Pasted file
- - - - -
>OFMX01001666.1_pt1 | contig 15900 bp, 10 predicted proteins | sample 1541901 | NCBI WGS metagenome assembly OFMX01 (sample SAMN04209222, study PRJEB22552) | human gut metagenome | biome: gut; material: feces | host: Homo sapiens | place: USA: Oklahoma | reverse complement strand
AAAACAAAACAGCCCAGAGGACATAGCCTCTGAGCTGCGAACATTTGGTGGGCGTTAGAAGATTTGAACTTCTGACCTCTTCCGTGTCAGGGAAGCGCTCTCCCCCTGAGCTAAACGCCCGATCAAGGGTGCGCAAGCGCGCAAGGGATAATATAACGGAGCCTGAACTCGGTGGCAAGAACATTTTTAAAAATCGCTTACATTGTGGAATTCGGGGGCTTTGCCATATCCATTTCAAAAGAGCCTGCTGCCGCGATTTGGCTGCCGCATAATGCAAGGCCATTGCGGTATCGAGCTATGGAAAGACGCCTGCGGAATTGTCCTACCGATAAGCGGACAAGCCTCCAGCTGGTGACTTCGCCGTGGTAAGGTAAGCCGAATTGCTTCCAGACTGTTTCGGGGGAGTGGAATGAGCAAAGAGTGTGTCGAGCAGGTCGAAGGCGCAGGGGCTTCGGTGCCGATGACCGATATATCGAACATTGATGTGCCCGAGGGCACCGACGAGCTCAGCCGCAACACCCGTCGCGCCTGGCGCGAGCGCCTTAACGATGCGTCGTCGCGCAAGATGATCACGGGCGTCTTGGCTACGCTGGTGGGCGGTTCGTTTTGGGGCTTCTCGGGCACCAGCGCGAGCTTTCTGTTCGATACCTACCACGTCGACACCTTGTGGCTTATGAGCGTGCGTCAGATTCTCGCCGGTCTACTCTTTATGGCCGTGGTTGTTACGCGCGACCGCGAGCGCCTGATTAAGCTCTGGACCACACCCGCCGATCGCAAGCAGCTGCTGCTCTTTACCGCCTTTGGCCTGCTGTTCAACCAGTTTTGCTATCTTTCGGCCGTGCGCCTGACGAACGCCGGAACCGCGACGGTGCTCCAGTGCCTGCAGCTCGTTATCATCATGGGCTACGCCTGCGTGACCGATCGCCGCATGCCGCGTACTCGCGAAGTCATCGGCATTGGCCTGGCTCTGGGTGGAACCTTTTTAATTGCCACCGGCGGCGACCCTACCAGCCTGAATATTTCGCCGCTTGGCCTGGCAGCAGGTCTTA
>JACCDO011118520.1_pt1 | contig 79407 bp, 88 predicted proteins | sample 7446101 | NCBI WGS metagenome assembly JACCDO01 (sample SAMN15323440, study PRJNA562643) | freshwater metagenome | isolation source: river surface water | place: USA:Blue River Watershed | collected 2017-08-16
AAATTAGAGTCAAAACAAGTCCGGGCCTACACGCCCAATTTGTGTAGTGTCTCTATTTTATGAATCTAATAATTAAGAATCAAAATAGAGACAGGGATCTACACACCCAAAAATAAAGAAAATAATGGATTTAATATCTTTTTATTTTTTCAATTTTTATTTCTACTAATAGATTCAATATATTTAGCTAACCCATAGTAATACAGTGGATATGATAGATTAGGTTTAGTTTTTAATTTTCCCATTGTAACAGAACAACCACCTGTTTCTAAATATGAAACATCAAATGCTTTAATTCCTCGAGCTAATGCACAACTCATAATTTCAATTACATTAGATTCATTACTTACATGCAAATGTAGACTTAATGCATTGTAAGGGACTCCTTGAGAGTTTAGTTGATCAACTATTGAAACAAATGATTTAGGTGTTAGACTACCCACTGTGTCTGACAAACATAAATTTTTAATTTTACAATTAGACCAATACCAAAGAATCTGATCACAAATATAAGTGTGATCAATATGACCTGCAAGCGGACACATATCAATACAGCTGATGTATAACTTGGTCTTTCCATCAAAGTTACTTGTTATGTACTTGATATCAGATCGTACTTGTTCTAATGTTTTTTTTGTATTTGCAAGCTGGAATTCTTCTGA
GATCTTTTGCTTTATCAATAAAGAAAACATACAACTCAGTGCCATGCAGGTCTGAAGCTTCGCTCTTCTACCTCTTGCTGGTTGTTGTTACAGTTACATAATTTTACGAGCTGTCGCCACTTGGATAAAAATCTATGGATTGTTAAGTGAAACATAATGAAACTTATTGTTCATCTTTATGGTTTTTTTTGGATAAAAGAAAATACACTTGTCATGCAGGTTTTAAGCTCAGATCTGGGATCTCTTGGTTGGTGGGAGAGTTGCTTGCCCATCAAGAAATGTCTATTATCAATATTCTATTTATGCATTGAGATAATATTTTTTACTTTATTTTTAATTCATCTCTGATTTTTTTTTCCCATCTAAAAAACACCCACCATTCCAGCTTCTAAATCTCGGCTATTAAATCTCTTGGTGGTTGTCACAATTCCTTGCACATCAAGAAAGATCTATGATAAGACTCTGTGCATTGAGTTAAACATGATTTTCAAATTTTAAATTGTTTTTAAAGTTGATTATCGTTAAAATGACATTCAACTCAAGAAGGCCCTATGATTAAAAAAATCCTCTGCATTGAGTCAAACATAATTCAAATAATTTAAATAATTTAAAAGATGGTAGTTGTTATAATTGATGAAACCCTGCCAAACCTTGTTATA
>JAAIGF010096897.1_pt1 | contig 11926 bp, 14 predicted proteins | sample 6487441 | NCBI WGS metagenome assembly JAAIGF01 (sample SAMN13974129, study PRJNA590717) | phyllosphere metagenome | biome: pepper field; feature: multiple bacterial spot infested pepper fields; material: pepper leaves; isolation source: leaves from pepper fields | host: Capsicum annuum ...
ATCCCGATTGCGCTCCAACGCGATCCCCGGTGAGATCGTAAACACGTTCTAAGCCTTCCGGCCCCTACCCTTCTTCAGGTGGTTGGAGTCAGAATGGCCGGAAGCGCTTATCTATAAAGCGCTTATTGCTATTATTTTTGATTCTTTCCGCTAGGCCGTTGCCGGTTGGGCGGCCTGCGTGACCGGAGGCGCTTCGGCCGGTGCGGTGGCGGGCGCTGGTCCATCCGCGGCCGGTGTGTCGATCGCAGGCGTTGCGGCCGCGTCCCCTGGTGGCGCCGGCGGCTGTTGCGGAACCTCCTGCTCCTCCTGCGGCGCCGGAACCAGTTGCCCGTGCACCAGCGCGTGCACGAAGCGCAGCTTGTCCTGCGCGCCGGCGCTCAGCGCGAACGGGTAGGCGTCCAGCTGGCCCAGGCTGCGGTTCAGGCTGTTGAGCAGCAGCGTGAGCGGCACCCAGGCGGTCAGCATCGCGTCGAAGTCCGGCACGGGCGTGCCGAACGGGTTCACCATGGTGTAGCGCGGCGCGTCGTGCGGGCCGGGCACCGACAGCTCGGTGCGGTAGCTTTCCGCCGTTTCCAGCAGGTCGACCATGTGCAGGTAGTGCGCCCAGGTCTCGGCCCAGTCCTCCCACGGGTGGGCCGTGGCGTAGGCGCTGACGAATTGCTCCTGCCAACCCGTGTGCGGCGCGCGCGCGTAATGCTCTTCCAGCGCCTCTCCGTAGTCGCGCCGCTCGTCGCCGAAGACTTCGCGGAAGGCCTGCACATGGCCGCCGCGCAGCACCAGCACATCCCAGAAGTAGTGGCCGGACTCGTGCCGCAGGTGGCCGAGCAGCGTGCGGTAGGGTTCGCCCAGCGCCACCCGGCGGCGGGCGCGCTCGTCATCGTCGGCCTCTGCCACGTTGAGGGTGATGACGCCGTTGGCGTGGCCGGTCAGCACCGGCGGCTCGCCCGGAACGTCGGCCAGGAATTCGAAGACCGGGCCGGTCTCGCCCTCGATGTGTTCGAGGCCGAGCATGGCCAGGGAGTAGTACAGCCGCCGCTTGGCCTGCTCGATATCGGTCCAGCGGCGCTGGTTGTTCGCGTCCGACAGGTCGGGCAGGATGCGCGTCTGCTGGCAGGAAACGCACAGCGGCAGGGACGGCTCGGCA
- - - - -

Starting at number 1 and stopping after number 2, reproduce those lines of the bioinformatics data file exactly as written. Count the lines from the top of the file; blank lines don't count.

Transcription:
>OFMX01001666.1_pt1 | contig 15900 bp, 10 predicted proteins | sample 1541901 | NCBI WGS metagenome assembly OFMX01 (sample SAMN04209222, study PRJEB22552) | human gut metagenome | biome: gut; material: feces | host: Homo sapiens | place: USA: Oklahoma | reverse complement strand
AAAACAAAACAGCCCAGAGGACATAGCCTCTGAGCTGCGAACATTTGGTGGGCGTTAGAAGATTTGAACTTCTGACCTCTTCCGTGTCAGGGAAGCGCTCTCCCCCTGAGCTAAACGCCCGATCAAGGGTGCGCAAGCGCGCAAGGGATAATATAACGGAGCCTGAACTCGGTGGCAAGAACATTTTTAAAAATCGCTTACATTGTGGAATTCGGGGGCTTTGCCATATCCATTTCAAAAGAGCCTGCTGCCGCGATTTGGCTGCCGCATAATGCAAGGCCATTGCGGTATCGAGCTATGGAAAGACGCCTGCGGAATTGTCCTACCGATAAGCGGACAAGCCTCCAGCTGGTGACTTCGCCGTGGTAAGGTAAGCCGAATTGCTTCCAGACTGTTTCGGGGGAGTGGAATGAGCAAAGAGTGTGTCGAGCAGGTCGAAGGCGCAGGGGCTTCGGTGCCGATGACCGATATATCGAACATTGATGTGCCCGAGGGCACCGACGAGCTCAGCCGCAACACCCGTCGCGCCTGGCGCGAGCGCCTTAACGATGCGTCGTCGCGCAAGATGATCACGGGCGTCTTGGCTACGCTGGTGGGCGGTTCGTTTTGGGGCTTCTCGGGCACCAGCGCGAGCTTTCTGTTCGATACCTACCACGTCGACACCTTGTGGCTTATGAGCGTGCGTCAGATTCTCGCCGGTCTACTCTTTATGGCCGTGGTTGTTACGCGCGACCGCGAGCGCCTGATTAAGCTCTGGACCACACCCGCCGATCGCAAGCAGCTGCTGCTCTTTACCGCCTTTGGCCTGCTGTTCAACCAGTTTTGCTATCTTTCGGCCGTGCGCCTGACGAACGCCGGAACCGCGACGGTGCTCCAGTGCCTGCAGCTCGTTATCATCATGGGCTACGCCTGCGTGACCGATCGCCGCATGCCGCGTACTCGCGAAGTCATCGGCATTGGCCTGGCTCTGGGTGGAACCTTTTTAATTGCCACCGGCGGCGACCCTACCAGCCTGAATATTTCGCCGCTTGGCCTGGCAGCAGGTCTTA